The moans and groans in the coolies' tent, when I went in search of one, were pitiful. You would have thought that they were all going to die within a few minutes, and that they were now in their last agonies, all because of the terror of being picked out to follow me.
At last, after endless trouble, threats and promises, Bijesing the Johari was persuaded to come. But the load was too heavy for him; he would only carry half. To save trouble, I agreed I would carry the other half myself in addition to my own load.
We put out our hurricane lantern, and at 2 A.M., when the gale was raging at its height, driving the grit and snow like spikes into our faces; when the wind and cold seemed to penetrate with biting force to the marrow of our bones, when, as it seemed, all the gods were giving vent to their anger by putting every obstacle in our way, a handful of silent men, half frozen and staggering, left the camp to face the blizzard. I ordered my men to keep close together, and we made immediately for the mountain side, taking care to avoid the places where we supposed the Tibetan spies were posted.
We could not have selected a more suitable night for our escape. It was so dark that we could only see a few inches in front of our noses. The doctor, silent and with a swelling heart, accompanied me for a couple of hundred yards. I urged him to return to the tent. He stopped to grasp my hand, and in a broken voice the good man bade me farewell and God-speed.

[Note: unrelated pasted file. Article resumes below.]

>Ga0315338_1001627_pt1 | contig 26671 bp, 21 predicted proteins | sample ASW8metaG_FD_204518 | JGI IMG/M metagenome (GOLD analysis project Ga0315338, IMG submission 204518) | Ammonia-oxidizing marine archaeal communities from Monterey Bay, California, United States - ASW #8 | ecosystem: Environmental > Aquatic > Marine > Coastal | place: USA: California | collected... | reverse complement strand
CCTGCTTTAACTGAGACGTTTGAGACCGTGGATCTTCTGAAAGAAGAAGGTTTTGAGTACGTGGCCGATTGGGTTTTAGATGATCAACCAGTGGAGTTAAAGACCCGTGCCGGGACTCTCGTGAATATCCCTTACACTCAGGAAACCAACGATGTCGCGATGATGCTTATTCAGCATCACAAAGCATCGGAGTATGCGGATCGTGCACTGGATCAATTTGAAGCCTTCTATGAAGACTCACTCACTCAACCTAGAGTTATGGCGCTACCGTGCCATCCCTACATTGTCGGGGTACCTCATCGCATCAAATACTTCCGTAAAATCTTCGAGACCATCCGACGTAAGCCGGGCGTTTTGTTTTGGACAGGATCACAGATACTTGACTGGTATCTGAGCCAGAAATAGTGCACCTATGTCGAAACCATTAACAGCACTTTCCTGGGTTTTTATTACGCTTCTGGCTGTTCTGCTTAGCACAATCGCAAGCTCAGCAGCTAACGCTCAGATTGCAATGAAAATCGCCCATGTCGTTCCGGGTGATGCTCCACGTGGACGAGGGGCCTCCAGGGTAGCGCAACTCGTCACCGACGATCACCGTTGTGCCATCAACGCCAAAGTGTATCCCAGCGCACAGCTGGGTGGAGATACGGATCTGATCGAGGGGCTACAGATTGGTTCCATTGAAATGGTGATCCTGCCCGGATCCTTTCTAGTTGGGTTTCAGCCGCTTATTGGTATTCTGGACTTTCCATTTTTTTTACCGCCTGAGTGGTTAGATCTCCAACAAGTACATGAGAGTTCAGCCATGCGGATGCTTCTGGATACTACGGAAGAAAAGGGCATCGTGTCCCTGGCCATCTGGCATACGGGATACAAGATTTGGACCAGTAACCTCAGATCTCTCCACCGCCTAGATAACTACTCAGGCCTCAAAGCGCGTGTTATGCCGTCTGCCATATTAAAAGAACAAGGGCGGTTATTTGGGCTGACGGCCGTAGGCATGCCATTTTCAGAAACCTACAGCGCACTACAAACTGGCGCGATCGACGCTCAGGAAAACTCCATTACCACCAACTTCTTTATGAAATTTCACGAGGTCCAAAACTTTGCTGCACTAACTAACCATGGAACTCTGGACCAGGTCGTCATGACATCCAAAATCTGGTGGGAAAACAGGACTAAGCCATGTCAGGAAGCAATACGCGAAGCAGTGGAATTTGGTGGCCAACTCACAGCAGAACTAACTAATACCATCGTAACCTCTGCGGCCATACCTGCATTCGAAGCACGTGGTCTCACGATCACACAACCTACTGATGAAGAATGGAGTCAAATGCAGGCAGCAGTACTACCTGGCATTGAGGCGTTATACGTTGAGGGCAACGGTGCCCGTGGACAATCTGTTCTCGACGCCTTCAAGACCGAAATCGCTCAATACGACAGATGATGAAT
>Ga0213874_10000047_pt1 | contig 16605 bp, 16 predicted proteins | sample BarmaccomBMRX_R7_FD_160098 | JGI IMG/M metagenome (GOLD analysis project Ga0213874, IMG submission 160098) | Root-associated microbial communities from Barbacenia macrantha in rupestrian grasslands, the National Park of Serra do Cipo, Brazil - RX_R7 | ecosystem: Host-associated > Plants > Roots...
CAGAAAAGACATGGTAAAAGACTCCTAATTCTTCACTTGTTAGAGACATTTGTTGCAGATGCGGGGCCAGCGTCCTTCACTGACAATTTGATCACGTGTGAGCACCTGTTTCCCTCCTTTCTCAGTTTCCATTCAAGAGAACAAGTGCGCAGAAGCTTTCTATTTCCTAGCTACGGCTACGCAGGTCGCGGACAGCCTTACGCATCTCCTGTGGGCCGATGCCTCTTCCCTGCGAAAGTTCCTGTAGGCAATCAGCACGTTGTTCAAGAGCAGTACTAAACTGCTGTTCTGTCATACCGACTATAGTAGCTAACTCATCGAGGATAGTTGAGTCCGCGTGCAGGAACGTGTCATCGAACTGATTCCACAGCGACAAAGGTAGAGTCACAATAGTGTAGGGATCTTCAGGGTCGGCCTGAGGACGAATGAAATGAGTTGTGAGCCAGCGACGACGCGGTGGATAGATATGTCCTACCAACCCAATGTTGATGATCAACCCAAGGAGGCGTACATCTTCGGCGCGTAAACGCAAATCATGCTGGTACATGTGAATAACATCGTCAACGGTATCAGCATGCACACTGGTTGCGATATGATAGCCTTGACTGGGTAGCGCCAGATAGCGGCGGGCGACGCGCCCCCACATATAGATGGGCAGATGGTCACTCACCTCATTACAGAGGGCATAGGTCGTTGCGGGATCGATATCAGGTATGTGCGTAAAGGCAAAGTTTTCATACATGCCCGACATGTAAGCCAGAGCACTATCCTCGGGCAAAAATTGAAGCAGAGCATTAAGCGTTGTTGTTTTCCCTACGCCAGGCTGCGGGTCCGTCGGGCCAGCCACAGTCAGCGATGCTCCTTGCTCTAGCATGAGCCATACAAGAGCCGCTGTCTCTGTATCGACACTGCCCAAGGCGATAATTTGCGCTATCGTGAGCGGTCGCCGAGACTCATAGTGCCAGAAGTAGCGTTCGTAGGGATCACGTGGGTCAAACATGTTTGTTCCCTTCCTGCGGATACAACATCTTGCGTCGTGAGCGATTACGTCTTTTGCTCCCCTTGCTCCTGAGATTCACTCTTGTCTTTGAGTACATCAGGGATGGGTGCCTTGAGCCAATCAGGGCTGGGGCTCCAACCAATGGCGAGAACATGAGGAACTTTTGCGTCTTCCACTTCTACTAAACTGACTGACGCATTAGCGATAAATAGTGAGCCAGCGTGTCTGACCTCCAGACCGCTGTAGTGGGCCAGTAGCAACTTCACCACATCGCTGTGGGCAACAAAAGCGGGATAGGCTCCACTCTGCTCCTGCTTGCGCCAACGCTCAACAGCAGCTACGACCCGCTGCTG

"The dangers of your journey," whispered Wilson, "are so great and so numerous that God alone can guide you through. When I think of the cold, hunger and hardships you will have to endure, I can but tremble for you."
"Good-bye, doctor," said I, deeply moved.
"Good-bye," he repeated, "good——" and his voice failed him.
Two or three steps and the darkness separated us, but his touching words of farewell rang and echoed in my ears, as with sadness I remembered the loyalty and cheerful kindness of this good friend. The journey towards Lhassa had recommenced in grim earnest. In a short while our ears, fingers, and toes were almost frozen, and the fast driving snow beat mercilessly against our faces, making our eyes ache. We proceeded like so many blind people, speechless and exhausted, rising slowly higher on the mountain range, and feeling our way with our feet. As we reached greater altitudes it grew still colder, and the wind became more piercing. Every few minutes we were compelled to halt and sit close together in order to keep warm and get breath, as the air was so rarefied that we could barely proceed under our heavy loads.
We heard a whistle, and sounds like distant voices. My men collected round me, whispered, "Dakus, dakus!" ("Brigands, brigands!"), and then threw themselves flat on the snow. I loaded my rifle and went ahead, but it was vain to hope to pierce the obscurity. I listened. Yet another shrill whistle!
My Shokas were terrified. The sound seemed to come from straight in front of us. We slightly altered our course, winning our way upward slowly and steadily, until we found at sunrise we were near the mountain top. It was still snowing hard. One final effort brought us to the plateau on the summit.
Here we felt comparatively safe. Thoroughly exhausted, we deposited our burdens on the snow, and laid ourselves down in a row close to one another to keep ourselves warm, piling on the top of us all the blankets available.